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How These Bay Area Restaurants Stepped Up for the Community in 2022

A moment to recognize the restaurants that went above and beyond

Cafe Ohlone’s new iteration on the UC Berkeley campus.
Patricia Chang

Welcome to Year in Eater 2022, Eater’s annual tradition of celebrating the past 12 months with help from some of the Bay Area’s top food and restaurant industry experts. Between now and the end of the year, Eater SF will post daily questions about the Bay Area restaurant scene with answers from those who know it best.


A few players come to mind: Fluid Cooperative Cafe, the coffee outfit for La Cocina, spent a lot of time raising funds for transgender and queer nonprofits, notably showing up over and over again at Rooftop Elementary for craft fairs and fundraisers. Milk, a cafe in the Mission District, played host to numerous craft and maker fairs for queer creators, obviously critical amongst the rising tide of anti-LGBTQIA+ hate and policy. Lastly, and the least locally but still significantly, [Birch & Rye] chef Anya El-Wattar raised over $100,000 in Ukranian relief funds throughout the year.

— Paolo Bicchieri, Eater SF reporter

I’m just a fan of El Garage. They are always involved in local events and are a reliable staple in the community. They’re a homegrown, Latina-owned business that genuinely reflects the neighborhood they serve.

— Alan Chazaro, food reporter at KQED

I’ve really appreciated the care and understanding that lead to the opening of Oakland’s Calabash this year. Chef Nigel Jones had a vision of an all-day gathering space for Oakland, filled with good food and drinks, and the lofty goal of alleviating some of the tensions between new and longtime Oakland residents. The business uplifts others by featuring POC makers through its marketplace filled with coffee beans and condiments, and a menu that highlights Persian food on a grander scale. It’s an ambitious project, but one done with heart and intention that may actually achieve those goals effortlessly.

— Dianne de Guzman, Eater SF deputy editor

The first place that comes to mind is the new iteration of Indigenous restaurant Cafe Ohlone. To open at the Hearst Museum of Anthropology on the UC Berkeley campus is such a historic and meaningful step in celebrating Ohlone culture and making it more visible in the local community.

— Madeline Wells, SFGATE food reporter

Kitchen Istanbul. They welcome all people into the restaurant. It is warm and welcoming. They are aware of the issues going on in the world. They are conscious and they make the guests aware as well. It’s community. This same culture is alive and well at Nopa.

— Tonya Pitts, sommelier and wine director at One Market Restaurant

I think it’s dope that Smish Smash did a toy drive in Oakland. Also, all the folks who showed up to celebrate the life of the late hometown hero Jun Anabo of Lucky Three Seven in Oakland. I went to the block party and was moved to see the team behind La Perla Puerto Rican Cuisine emcee the event and all the outpouring of love for Anabo.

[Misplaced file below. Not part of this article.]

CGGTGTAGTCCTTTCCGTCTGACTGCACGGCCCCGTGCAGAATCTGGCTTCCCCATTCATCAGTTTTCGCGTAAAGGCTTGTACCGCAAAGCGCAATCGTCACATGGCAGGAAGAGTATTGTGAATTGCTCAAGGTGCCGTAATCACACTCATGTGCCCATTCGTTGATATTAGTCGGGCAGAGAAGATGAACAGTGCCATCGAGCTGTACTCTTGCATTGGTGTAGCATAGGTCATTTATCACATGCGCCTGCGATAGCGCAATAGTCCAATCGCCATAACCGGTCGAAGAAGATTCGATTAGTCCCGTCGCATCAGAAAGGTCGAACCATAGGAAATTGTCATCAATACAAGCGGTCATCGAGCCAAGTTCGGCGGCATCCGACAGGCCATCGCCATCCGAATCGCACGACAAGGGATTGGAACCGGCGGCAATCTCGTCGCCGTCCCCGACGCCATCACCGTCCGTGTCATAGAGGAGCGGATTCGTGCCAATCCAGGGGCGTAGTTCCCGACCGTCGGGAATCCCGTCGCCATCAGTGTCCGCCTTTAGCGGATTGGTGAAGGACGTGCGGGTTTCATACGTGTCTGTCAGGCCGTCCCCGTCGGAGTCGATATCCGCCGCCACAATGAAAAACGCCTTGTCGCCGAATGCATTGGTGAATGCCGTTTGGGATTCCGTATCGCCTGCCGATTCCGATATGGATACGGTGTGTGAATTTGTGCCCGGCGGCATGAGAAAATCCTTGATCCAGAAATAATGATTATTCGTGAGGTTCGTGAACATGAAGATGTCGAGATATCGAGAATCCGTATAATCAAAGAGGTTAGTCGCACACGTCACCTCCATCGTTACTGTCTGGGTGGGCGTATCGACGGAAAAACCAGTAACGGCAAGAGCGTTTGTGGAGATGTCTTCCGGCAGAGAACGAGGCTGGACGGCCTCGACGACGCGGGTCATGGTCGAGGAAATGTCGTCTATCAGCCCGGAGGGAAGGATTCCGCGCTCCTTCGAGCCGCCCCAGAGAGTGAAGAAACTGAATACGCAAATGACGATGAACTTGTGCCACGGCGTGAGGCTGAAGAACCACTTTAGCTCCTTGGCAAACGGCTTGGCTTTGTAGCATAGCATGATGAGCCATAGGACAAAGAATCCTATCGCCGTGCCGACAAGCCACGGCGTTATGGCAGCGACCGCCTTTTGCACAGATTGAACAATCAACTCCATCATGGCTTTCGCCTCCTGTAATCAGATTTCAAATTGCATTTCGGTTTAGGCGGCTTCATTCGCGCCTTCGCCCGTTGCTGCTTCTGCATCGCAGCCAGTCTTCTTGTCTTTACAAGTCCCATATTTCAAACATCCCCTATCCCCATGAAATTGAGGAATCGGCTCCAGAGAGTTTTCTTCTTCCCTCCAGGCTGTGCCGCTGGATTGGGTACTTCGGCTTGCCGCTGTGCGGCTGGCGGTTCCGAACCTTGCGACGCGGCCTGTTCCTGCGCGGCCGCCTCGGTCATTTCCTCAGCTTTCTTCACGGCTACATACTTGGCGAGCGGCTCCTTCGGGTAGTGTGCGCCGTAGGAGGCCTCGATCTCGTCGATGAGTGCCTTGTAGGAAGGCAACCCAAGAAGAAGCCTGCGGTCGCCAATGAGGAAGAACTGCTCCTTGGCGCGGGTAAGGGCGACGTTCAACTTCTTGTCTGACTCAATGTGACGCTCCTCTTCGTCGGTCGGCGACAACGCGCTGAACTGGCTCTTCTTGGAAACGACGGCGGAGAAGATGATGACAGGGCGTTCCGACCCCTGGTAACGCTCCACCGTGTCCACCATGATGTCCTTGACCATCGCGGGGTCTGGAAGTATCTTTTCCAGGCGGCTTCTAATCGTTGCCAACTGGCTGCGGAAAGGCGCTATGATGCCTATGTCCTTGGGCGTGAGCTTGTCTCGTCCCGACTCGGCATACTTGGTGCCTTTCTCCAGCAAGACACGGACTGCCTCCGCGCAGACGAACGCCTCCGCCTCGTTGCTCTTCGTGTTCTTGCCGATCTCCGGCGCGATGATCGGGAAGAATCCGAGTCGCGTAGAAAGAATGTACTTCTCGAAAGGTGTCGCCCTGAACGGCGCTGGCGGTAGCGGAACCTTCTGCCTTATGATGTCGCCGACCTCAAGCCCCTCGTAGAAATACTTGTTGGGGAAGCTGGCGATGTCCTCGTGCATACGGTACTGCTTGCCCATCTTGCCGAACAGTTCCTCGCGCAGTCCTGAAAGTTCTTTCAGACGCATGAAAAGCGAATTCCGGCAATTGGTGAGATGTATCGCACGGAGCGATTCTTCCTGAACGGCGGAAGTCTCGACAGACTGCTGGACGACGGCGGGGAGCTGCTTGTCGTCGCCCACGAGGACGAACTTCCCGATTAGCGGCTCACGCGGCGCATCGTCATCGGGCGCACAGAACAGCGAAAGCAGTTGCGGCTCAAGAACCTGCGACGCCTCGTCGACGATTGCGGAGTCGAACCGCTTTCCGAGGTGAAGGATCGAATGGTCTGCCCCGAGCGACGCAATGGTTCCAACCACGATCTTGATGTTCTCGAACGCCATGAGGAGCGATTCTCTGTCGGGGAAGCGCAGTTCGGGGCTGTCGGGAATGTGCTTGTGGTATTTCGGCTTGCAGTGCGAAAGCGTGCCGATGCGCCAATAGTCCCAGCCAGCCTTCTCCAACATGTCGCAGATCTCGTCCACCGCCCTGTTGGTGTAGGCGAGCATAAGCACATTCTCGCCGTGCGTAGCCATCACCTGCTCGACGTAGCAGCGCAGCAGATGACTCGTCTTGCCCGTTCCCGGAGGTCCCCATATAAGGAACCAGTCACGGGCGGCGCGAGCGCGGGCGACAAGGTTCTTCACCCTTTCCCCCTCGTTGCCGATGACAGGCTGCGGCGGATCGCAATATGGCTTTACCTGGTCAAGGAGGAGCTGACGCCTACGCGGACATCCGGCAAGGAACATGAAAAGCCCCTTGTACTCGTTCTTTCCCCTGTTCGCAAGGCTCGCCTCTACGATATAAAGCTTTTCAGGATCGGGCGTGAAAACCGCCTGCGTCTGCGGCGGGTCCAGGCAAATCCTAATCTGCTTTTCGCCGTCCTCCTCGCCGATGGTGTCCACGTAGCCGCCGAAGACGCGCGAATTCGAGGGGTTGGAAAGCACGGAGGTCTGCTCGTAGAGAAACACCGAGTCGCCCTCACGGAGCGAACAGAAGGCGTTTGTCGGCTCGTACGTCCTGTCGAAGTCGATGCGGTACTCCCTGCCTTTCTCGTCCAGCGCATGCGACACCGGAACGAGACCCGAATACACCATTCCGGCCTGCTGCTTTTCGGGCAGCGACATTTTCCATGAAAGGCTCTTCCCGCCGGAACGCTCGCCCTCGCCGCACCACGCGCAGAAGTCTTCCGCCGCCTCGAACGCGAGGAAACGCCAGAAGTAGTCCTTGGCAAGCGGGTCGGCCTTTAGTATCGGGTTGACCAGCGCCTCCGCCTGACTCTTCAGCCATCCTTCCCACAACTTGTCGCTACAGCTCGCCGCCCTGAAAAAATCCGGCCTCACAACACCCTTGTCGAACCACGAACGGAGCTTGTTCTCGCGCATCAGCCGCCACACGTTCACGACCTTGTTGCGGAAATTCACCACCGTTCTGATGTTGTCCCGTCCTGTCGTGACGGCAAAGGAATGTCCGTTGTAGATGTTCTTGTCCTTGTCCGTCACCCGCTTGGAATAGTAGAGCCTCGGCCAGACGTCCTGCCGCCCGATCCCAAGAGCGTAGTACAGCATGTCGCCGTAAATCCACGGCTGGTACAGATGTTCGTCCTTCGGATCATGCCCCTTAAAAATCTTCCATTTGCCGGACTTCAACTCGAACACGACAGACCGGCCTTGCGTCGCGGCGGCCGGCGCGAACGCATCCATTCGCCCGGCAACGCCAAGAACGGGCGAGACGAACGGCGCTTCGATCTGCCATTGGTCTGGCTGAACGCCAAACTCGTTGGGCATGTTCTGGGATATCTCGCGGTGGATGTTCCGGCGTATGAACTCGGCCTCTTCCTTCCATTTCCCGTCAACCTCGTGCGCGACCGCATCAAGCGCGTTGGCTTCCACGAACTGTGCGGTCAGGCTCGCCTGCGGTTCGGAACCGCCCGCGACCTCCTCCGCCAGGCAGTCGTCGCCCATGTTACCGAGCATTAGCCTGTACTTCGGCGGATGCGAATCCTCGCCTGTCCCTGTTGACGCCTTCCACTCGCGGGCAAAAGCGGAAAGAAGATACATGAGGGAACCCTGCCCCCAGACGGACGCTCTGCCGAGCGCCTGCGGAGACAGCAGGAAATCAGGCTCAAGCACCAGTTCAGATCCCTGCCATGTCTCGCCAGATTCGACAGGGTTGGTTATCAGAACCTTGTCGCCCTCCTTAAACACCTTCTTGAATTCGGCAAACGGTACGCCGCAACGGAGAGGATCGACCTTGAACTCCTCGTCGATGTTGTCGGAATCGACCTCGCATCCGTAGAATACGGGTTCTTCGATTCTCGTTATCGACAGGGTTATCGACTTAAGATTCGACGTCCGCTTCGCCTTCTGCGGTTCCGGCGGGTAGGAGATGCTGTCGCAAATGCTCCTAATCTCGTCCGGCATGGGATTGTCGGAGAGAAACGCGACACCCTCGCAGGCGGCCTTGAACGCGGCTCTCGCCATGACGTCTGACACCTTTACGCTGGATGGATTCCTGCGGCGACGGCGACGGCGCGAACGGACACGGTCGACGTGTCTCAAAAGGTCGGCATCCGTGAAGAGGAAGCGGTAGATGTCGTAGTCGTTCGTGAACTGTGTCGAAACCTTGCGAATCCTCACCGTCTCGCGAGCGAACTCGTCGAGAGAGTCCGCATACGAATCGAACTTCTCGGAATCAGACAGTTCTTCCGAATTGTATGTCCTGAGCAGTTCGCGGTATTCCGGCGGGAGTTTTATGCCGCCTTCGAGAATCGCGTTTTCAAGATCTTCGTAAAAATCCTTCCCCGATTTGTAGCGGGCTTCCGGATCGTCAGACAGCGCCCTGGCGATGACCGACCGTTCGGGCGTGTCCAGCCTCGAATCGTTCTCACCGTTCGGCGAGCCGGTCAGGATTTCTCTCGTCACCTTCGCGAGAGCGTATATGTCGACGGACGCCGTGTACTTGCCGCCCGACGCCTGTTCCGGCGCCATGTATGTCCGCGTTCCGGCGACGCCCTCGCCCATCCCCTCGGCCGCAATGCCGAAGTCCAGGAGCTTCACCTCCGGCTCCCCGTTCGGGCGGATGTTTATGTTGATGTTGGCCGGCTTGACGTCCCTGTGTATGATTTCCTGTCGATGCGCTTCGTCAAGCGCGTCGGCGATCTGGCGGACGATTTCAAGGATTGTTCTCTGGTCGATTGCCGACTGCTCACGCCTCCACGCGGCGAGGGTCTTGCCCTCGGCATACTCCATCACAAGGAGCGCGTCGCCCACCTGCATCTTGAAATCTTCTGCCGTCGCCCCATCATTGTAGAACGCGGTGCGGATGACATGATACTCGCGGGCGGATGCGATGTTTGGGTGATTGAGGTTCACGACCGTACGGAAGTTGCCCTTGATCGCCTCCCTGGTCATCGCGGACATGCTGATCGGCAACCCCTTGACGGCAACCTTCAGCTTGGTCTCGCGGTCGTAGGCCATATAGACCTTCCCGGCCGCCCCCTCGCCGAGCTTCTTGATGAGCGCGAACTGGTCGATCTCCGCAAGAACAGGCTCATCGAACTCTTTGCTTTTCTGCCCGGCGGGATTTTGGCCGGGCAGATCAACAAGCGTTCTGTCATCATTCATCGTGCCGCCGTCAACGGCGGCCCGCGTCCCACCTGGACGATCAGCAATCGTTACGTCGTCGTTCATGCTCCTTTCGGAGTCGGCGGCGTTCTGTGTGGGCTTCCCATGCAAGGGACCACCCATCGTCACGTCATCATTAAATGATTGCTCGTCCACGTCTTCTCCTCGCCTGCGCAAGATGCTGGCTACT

— Cesar Hernandez, associate restaurant critic at the San Francisco Chronicle

Not a local cause per se, but I loved that Michelle Polzine, owner of the now-shuttered 20th Century Cafe, raised thousands of dollars for Ukrainians by selling her infamous honey cakes earlier this year.

— Nick Bastone, reporter at Axios SF

When I’m not managing Omnivore, I coordinate chef participation for Foodwise’s fundraising events in support of their farmers markets and educational programming, which means I witness the incredible generosity of so many San Francisco chefs all year long. It’s impossible for me to call out just one. Bay Area chefs are so supportive of the farmers who grow our food and act as stewards of our land — it’s a really beautiful community centered around some of the best produce in the world.

Sarah Henkin, manager at Omnivore Books

The student UC Berkeley population is unquestionably at the figurative and literal heart of the city. It is no secret, that, historically, dining options through UC Berkeley Dining have been riddled with problems. But, I have learned that the proximity of Viks Chaat House and its well-stocked freezer section is a boon to college kids of Indian origin. Starved, both of decent food and of the flavors of home, whatever they can purchase, freeze, and reheat in their dorm rooms becomes comfort food. I know of at least one student who relied on them during finals week — satisfying their need for convenience, and comfort. I applaud Viks for having many freezer-friendly meal options and encourage other establishments to seize this opportunity to better serve our young.

— Nandita Godbole, writer at Curry Cravings